Hayavadana

by

Girish Karnad

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Boy Character Analysis

Padmini’s son, who appears onstage as a young boy at the very end of the play (where as an infant the character is represented onstage by a wooden doll). The first actor explains that his whole life the boy has been silent, as he grew up in the forest. He also inherits a sense of incompleteness, as he is technically has two fathers, one of whom has the body of his father, Devadatta, and one of whom has the head. When he is introduced he can only clutch his dolls, and does not laugh or cry until he sees Hayavadana. He begins to laugh and sing with the horse, and Hayavadana in turn is able to lose his human voice and become a whole being. Thus, through laughter and joy, these two characters find the completeness for which the rest of the characters had been searching.

Boy Quotes in Hayavadana

The Hayavadana quotes below are all either spoken by Boy or refer to Boy. For each quote, you can also see the other characters and themes related to it (each theme is indicated by its own dot and icon, like this one:
Identity, Hybridity, and Incompleteness Theme Icon
). Note: all page numbers and citation info for the quotes below refer to the Oxford edition of Hayavadana published in 1976.
Act 2 Quotes

What’s there in a song, Hayavadana? The real beauty lies in the child’s laughter—in the innocent joy of that laughter. No tragedy can touch it.

Related Characters: The Bhagavata (speaker), Hayavadana, Boy
Page Number: 70
Explanation and Analysis:
Get the entire Hayavadana LitChart as a printable PDF.
Hayavadana PDF

Boy Character Timeline in Hayavadana

The timeline below shows where the character Boy appears in Hayavadana. The colored dots and icons indicate which themes are associated with that appearance.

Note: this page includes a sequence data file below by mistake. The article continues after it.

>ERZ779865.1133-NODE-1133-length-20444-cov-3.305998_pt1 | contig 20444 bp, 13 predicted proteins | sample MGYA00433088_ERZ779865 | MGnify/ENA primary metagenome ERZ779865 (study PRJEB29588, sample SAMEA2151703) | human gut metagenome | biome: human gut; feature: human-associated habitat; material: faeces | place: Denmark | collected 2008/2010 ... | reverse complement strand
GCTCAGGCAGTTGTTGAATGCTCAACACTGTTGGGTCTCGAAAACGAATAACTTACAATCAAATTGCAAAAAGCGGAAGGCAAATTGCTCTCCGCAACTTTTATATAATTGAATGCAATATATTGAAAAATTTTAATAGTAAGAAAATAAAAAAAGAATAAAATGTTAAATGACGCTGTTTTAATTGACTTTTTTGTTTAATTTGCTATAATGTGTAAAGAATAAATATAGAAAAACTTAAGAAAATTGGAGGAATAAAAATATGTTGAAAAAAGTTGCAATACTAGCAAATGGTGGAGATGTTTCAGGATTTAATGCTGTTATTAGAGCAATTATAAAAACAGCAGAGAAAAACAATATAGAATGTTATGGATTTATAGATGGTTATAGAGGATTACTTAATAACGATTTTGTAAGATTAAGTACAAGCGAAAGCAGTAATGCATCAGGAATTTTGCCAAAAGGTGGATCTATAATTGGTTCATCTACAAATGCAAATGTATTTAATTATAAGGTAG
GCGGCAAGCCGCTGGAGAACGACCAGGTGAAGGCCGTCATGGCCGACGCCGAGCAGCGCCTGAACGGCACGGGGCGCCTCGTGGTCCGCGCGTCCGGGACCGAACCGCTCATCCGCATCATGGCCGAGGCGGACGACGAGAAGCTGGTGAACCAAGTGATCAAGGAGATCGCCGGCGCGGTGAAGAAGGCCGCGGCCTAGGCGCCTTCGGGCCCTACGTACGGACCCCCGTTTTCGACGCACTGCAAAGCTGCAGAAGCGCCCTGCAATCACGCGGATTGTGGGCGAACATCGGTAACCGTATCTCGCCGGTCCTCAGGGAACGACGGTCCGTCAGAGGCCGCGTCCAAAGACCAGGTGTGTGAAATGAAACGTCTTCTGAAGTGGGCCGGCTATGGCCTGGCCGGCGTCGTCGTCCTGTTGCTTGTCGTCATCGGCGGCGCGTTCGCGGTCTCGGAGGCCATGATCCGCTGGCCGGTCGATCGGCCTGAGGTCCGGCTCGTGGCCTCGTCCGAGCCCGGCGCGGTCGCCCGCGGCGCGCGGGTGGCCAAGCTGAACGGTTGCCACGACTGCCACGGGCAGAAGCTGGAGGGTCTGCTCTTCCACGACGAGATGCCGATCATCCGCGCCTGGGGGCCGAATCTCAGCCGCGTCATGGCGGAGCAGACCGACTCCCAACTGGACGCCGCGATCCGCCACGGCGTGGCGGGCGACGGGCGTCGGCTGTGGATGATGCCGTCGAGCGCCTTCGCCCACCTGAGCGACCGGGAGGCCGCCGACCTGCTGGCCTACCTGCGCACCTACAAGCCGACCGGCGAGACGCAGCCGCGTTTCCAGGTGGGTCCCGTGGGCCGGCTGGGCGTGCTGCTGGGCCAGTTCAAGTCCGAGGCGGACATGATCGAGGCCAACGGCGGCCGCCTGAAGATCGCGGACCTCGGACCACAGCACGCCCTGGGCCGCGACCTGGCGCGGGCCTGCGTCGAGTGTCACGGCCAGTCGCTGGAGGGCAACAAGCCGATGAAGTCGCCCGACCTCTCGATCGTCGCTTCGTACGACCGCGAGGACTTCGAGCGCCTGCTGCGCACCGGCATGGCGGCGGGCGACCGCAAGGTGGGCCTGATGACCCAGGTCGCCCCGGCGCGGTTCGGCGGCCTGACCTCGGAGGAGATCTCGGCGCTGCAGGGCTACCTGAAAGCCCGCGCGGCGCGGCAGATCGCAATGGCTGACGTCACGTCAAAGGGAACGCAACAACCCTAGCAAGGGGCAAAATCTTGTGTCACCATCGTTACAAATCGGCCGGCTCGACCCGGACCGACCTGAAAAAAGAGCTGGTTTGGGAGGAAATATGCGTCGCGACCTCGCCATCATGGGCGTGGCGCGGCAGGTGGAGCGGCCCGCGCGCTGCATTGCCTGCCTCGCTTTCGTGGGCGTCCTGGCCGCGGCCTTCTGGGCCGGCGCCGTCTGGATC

Act 2
Metatheatre and Storytelling Theme Icon
...are having. The Bhagavata notes that he hadn’t heard about the feast, or of their son being born. (full context)
Identity, Hybridity, and Incompleteness Theme Icon
The Mind vs. The Body Theme Icon
Another six months pass, and Padmini and Devadatta are fighting over how to treat their son. Padmini wants to take him to the lake, but Devadatta thinks that it would be... (full context)
The Mind vs. The Body Theme Icon
Metatheatre and Storytelling Theme Icon
Padmini sings a lullaby to her son about a rider on a white stallion, and falls asleep. The dolls narrate her dreams,... (full context)
The Mind vs. The Body Theme Icon
Metatheatre and Storytelling Theme Icon
...tearing each other’s clothes and scratching each other. This leads Padmini to remark that their son’s dolls have become tattered. She asks Devadatta to travel to buy new ones. (full context)
The Mind vs. The Body Theme Icon
While Devadatta travels to get new dolls, Padmini goes into the forest with her son. She imagines the “witching fair,” making up stories about the activities of the forest. Before... (full context)
Identity, Hybridity, and Incompleteness Theme Icon
The Mind vs. The Body Theme Icon
...living in the jungle. The Bhagavata tells Kapila that Padmini has given birth to her son, and notices how angry Kapila looks by the way he stands and moves. Kapila says... (full context)
The Mind vs. The Body Theme Icon
Metatheatre and Storytelling Theme Icon
...sati and burn herself on their funeral pyre. She tells the Bhagavata to take her son to the hunters who live in the forest, and then once he reaches five years... (full context)
Identity, Hybridity, and Incompleteness Theme Icon
Metatheatre and Storytelling Theme Icon
The first actor also returns to the stage, this time with a young boy clutching a pair of dolls. The boy does not smile, laugh, or talk. He only... (full context)
Identity, Hybridity, and Incompleteness Theme Icon
Metatheatre and Storytelling Theme Icon
Indian Culture and Nationalism Theme Icon
The young boy starts laughing at Hayavadana, startling the Bhagavata and the actors. Hayavadana remarks that he was... (full context)
Identity, Hybridity, and Incompleteness Theme Icon
Metatheatre and Storytelling Theme Icon
The Bhagavata remarks how beautiful the child’s laughter is, though Hayavadana is skeptical of that kind of sentimentality. As the boy and... (full context)